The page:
In State v. Wall, 205 N.C. 659, 172 S.E. 216, Stacy, C.J. stated: "The announcement of the solicitor made before entering upon the trial that the State would not ask for a verdict of more than murder in the second degree was tantamount to making a nolle prosequi on the capital charge."Summary of this case from State v. Miller
(Filed 10 January, 1934.)
1. Criminal Law E d —
The announcement of the solicitor, made before entering upon the trial that the State would not ask for a verdict of more than murder in the second degree, is tantamount to taking a nolle prosequi on the charge of first degree murder.
2. Criminal Law L e — Evidence held not prejudicial in view of withdrawal of charge of first degree murder and proof of killing with deadly weapon.
Where the evidence shows that defendant killed deceased with a deadly weapon, and the State has taken a nolle prosequi on the charge of first degree murder, the admission of testimony tending to show premeditation or malice on the part of defendant cannot be held for reversible error, since the element of premeditation had been withdrawn from the consideration of the jury, and malice and unlawfulness of the homicide were presumed from the intentional killing with a deadly weapon.
3. Homicide G d —
The introduction in evidence of deceased's bloody clothes in a prosecution for homicide cannot be regarded as harmful or erroneous, they being competent proof of a fact in question and being merely stronger proof than oral evidence.
APPEAL by defendant from Sink, J., at May Term, 1933, of ROCKINGHAM.
Attorney-General Brummitt and Assistant Attorneys-General Seawell and Bruton for the State.
Sharp Sharp and Joe. W. Garrett for defendant.
Criminal prosecution tried upon indictment charging the defendant with the murder of one Sandy Sisk.
Lowell Wall shot and killed Sandy Sisk on Easter Monday, 1933, about 3:00 a. m., while the two were engaged in a duel with pistols at the home of Mrs. Nat Martin, mother-in-law of the deceased. The position of the defendant is that he did not bring on the fight and that he used no more force than was necessary to repel the attack in his own proper self-defense.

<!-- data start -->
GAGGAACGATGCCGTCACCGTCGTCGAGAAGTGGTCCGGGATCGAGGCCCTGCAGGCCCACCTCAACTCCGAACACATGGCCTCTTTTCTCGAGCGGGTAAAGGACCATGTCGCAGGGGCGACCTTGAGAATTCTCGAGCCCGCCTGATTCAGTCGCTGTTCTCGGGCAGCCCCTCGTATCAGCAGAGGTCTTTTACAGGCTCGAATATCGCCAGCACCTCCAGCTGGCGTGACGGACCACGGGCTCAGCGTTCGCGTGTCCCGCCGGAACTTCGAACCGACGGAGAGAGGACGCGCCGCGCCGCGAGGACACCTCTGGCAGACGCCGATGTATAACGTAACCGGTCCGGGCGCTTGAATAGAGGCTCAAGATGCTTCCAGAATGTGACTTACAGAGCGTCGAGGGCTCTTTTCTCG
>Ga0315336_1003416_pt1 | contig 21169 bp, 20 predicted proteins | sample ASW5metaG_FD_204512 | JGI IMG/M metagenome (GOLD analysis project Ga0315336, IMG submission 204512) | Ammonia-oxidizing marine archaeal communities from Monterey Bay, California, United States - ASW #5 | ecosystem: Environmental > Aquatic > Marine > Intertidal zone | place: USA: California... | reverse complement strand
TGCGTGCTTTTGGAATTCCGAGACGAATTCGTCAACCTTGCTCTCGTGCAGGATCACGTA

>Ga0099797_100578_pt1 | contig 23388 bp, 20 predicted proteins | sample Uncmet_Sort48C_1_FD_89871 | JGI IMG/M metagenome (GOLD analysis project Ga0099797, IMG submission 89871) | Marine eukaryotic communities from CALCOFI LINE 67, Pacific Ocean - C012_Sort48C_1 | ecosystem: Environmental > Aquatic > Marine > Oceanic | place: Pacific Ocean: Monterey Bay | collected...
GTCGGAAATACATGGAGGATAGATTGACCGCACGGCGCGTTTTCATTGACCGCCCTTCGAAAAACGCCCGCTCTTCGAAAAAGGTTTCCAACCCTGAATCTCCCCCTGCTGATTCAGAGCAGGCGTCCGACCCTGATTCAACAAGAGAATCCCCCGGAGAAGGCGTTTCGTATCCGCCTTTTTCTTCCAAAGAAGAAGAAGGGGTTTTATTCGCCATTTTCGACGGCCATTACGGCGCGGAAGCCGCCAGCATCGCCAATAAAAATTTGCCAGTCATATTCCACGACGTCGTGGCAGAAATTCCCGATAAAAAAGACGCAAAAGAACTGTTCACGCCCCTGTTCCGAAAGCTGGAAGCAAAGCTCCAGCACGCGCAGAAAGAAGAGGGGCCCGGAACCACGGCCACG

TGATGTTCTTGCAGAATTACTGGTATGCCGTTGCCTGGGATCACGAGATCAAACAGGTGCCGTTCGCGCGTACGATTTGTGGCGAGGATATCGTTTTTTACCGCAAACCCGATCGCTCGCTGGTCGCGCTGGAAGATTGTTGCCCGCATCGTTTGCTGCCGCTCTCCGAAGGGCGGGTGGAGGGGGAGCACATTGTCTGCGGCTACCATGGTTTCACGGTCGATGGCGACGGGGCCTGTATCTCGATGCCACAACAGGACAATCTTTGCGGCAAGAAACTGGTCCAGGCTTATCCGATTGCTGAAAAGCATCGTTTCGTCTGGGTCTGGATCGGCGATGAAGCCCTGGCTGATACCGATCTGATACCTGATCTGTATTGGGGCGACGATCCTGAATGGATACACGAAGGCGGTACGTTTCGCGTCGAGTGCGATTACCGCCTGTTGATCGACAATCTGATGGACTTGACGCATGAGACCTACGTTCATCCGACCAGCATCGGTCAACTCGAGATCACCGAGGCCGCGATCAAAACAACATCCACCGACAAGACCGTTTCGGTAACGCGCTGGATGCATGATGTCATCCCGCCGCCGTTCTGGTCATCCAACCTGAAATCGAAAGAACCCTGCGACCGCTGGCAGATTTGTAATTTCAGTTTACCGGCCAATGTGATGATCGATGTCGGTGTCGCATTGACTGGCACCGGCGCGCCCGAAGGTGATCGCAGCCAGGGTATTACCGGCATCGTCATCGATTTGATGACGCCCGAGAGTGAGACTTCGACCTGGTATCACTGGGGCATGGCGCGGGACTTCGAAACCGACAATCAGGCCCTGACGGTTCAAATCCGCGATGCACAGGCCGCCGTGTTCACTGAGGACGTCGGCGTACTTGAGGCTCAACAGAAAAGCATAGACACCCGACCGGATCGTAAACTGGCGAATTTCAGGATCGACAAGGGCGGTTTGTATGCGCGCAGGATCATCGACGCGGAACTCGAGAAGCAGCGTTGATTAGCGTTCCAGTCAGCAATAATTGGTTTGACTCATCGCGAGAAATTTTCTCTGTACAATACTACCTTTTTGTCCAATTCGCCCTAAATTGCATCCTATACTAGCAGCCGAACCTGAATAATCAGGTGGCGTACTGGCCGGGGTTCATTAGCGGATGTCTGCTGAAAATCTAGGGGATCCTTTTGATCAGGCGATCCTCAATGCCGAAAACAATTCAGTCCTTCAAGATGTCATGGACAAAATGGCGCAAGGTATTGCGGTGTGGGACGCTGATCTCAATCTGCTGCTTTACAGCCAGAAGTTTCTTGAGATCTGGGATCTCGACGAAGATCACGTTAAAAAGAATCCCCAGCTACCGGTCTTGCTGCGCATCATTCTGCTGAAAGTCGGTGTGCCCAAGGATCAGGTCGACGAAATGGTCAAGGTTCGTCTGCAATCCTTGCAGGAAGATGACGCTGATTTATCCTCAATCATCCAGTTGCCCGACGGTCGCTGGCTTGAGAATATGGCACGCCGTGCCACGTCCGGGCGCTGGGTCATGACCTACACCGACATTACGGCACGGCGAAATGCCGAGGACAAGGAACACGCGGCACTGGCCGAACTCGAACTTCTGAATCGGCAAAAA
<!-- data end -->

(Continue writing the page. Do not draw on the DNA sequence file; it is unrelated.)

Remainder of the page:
Over objection of defendant, Shackie Belton, a witness for the State, was allowed to testify that about a month before the shooting, the defendant told him that on one occasion he could have killed Sisk if he wanted to and claimed he did it in self-defense, that he came mighty near doing it, that Sandy was jealous of him and his wife.
The deceased's bloody clothes were also exhibited to the jury over objection of defendant.
Verdict: Guilty of murder in the second degree.
Judgment: Imprisonment in the State's prison, at hard labor, for a term of not less than fifteen nor more than twenty years.
The defendant appeals, assigning errors.
The announcement of the solicitor, made before entering upon the trial, that the State would not ask for a verdict of more than murder in the second degree, was tantamount to taking a nolle prosequi on the capital charge. S. v. Gregory, 203 N.C. 528, 166 S.E. 387; S. v. Brigman, 201 N.C. 793, 161 S.E. 727; S. v. Spain, ibid., 571, 160 S.E. 825; S. v. Hunt, 128 N.C. 584, 38 S.E. 473.
In this state of the record, the testimony of the witness, Shackie Belton, even if regarded as indefinite or too remote in point of time, could not be held for reversible error, though admitted over objection of defendant, for the element of premeditation and deliberation, necessary to be shown on the capital charge, had been removed from the case by the action of the solicitor, and both the unlawfulness of the homicide and malice on the part of the defendant were presumed from the intentional killing of the deceased with a deadly weapon. S. v. Bailey, ante, 255.
Nor can the introduction in evidence, and exhibition to the jury, of deceased's bloody clothes be regarded as harmful or erroneous. It is not a valid ground of objection to evidence that it tends to prove the fact in question more conclusively when the article to which it refers is exhibited, instead of being left to the description of witnesses. Such objection fails to take into account the difference between the strength of evidence and its competency. S. v. Westmoreland, 181 N.C. 590, 107 S.E. 438; S. v. Vann, 162 N.C. 534, 77 S.E. 295.
The remaining exceptions discussed on brief present no new question of law or one not heretofore settled by a number of decisions. In no view of the case could the demurrer to the evidence have been sustained; and the charge is free from valid objection. The verdict and judgment will be upheld.